All symbols are as described in FlyBase. park1 (Cha et al., 2005) was obtained from Dr Kyoung Sang Cho, and parkZ472 (Greene et al., 2003) was obtained from Leo Pallanck. Wild-type flies were CantonS, except for those used in Fig. 3C, which were OregonR. All other stocks were obtained from Bloomington or Harvard. All stocks were cultured at 22–25°C on standard food.
Antibodies were raised to amino acids 1–104 and 1301–1448 of Clu using the protocol described in Buszczak and Spradling (Buszczak and Spradling, 2006).
Fattened females and males were dissected and fixed following the protocol in Cox and Spradling (Cox and Spradling, 2003). Primary antibodies were diluted as follows: mouse Complex V, α-subunit (1:500, MitoSciences); mouse 1B1 (1:100, Developmental Studies Hybridoma Bank); and guinea pig Clu-C (1:2000, this work). The following secondary antibodies were used: goat anti-mouse IgG2b and goat anti-mouse Alexa Fluor 488; goat anti-mouse IgG1 Alexa Fluor 568; goat anti-guinea pig Alexa Fluor 568 (1:400, Molecular Probes). For microtubule labeling, fattened ovaries were fixed for 15 minutes in 4% paraformaldehyde in Grace’s medium with 1 mM EGTA. Primary antibodies were a 1:1:1 mix of E7, AA 12.1 and AA 4.3 (1:50, Developmental Studies Hybridoma Bank). For DNA labeling, DAPI was added at 5 μg/ml for 10 minutes before VectoShield (Vector Labs) was added. Confocal analysis was performed using a 63× (NA 1.32) PlanApo lens and Leica TCS SP2 or SP5 confocal microscopes, or a Zeiss LSM510 Pascal confocal microscope.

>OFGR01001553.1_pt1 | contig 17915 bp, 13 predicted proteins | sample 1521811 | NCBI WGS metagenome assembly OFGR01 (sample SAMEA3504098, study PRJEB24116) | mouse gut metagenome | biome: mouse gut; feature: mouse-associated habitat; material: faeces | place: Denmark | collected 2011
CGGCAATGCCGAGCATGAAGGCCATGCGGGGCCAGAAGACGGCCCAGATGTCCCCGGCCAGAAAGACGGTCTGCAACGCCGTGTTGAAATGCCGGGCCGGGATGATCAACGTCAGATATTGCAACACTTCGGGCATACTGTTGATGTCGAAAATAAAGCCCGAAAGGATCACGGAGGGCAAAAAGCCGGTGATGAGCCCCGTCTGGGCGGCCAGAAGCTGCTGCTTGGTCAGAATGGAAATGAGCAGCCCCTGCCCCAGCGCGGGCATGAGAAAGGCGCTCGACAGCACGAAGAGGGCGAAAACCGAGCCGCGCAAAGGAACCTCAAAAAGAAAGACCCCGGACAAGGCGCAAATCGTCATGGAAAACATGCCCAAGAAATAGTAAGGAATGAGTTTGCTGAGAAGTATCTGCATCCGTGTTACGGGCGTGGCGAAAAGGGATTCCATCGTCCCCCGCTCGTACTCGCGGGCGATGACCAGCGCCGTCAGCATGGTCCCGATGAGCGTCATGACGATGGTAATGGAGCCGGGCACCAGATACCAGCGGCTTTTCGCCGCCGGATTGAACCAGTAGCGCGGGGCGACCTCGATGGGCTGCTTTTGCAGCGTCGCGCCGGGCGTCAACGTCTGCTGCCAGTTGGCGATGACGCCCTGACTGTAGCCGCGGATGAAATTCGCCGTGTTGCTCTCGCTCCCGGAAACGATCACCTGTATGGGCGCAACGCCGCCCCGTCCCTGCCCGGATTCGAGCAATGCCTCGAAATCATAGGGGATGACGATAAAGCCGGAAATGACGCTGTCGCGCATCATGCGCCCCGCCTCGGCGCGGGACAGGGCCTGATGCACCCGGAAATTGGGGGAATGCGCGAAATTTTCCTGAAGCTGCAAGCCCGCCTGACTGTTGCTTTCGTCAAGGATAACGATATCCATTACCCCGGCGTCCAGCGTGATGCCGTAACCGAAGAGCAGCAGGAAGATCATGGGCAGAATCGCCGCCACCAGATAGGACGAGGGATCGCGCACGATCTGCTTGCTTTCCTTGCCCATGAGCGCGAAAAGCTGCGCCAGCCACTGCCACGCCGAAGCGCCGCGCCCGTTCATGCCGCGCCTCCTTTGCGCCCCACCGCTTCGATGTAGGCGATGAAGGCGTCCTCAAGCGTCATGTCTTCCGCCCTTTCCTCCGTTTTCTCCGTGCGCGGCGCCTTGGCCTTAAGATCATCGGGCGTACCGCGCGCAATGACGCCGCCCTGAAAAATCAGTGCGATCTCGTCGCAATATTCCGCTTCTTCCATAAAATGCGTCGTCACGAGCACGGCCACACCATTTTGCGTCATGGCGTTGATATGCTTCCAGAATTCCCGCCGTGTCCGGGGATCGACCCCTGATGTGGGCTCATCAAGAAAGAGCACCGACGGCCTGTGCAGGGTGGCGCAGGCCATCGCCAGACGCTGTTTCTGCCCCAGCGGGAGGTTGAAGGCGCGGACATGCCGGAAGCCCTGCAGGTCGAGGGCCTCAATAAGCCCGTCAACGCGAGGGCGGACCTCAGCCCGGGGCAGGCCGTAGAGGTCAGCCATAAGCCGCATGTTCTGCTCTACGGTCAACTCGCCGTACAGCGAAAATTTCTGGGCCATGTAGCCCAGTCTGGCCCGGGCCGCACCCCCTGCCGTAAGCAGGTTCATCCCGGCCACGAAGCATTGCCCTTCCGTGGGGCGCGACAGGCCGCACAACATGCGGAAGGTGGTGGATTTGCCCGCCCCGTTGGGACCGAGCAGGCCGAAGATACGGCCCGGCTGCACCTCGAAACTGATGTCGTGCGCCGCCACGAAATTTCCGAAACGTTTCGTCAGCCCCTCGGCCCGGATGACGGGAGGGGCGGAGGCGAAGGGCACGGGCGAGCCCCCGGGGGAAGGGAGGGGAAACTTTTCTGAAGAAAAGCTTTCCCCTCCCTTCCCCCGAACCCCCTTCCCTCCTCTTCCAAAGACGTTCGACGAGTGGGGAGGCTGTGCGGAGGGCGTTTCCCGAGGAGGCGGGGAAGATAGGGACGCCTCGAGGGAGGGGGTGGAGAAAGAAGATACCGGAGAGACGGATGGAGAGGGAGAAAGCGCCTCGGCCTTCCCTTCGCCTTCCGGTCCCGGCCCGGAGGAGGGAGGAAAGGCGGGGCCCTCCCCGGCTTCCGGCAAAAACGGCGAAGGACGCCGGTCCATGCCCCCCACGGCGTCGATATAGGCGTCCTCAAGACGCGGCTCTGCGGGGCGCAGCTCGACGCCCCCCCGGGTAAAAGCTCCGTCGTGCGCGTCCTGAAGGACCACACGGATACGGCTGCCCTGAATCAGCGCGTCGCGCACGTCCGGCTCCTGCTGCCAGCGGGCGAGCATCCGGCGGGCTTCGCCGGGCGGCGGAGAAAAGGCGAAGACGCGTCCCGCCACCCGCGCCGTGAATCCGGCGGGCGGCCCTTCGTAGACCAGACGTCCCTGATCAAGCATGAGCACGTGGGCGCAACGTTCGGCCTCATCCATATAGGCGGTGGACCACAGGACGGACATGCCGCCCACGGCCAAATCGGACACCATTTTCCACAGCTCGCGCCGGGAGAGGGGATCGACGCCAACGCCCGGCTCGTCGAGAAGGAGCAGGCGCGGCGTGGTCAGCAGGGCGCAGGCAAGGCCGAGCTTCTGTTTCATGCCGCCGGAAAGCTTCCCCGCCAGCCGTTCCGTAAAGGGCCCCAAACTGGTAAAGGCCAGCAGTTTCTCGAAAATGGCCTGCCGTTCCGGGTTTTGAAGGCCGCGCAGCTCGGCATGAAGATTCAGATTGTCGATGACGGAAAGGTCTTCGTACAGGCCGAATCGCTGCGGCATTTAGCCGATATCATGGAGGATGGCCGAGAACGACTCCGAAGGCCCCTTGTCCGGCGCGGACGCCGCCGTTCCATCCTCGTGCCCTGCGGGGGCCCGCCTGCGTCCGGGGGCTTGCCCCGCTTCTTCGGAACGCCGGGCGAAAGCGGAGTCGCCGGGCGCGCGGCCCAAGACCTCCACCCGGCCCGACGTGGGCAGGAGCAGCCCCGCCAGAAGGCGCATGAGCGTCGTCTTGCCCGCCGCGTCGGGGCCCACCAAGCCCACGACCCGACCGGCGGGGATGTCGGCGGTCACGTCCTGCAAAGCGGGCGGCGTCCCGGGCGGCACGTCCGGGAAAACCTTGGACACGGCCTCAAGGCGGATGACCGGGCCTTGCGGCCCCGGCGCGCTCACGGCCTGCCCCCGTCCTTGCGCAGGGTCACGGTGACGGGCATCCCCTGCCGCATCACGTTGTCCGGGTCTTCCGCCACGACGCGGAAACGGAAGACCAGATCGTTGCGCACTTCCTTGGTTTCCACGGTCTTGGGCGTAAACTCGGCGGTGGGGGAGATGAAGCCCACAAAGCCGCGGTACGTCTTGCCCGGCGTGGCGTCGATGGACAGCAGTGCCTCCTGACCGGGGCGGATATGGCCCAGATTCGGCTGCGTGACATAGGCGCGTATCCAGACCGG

Adult flight muscles and fattened ovaries were dissected in Grace’s media (Sigma), then processed and imaged as described previously (Cox and Spradling, 2006).
Western blotting was done as described in Wilhelm et al. (Wilhelm et al., 2000) with the following modifications: to isolate protein, adults were ground with a pestle in Laemmli buffer with β-mercaptoethanol (BME), and the sample was boiled for 7 minutes before loading on a 4–15% acrylamide gel. The following primary antibodies were used: goat anti-Clu-N (1:15,000, this work), mouse anti-actin (JLA-20, 1:200, Sigma), mouse anti-Pyruvate dehydrogenase E1 α-subunit (PDF, 1:500, Mitosciences) and mouse anti-Complex V, α-subunit (CVα, 1:10,000, Mitosciences).
RNA was extracted from 100 stage 10B ovarian follicles as described previously (Allen and Spradling, 2008). Microarray analyses were performed in duplicate with RNA samples isolated on separate days, and greater than 90% of the genes that changed significantly were reproducible.
We thank Drs L. Pallanck and Kyoung Sang Cho for materials. Don Fox, Rebecca Frederick, Mary Goll and Vicki Losick made useful comments on the manuscript. Shelley Lloyd and Megan Kutzner provided technical assistance, and Mike Sepanski provided technical assistance with electron microscopy. N. Rusan and M. Peifer provided the protocol for labeling microtubules. A.C.S. is an Investigator of the Howard Hughes Medical Institute . Deposited in PMC for release after 6 months.
The authors declare no competing financial interests.
R.T.C. and A.C.S. designed research, analyzed data, and wrote the paper. R.T.C. performed research.
Supplementary material for this article is available at http://dmm.biologists.org/lookup/suppl/doi:10.1242/dmm.002378/-/DC1
- Received December 3, 2008.
- Accepted May 27, 2009.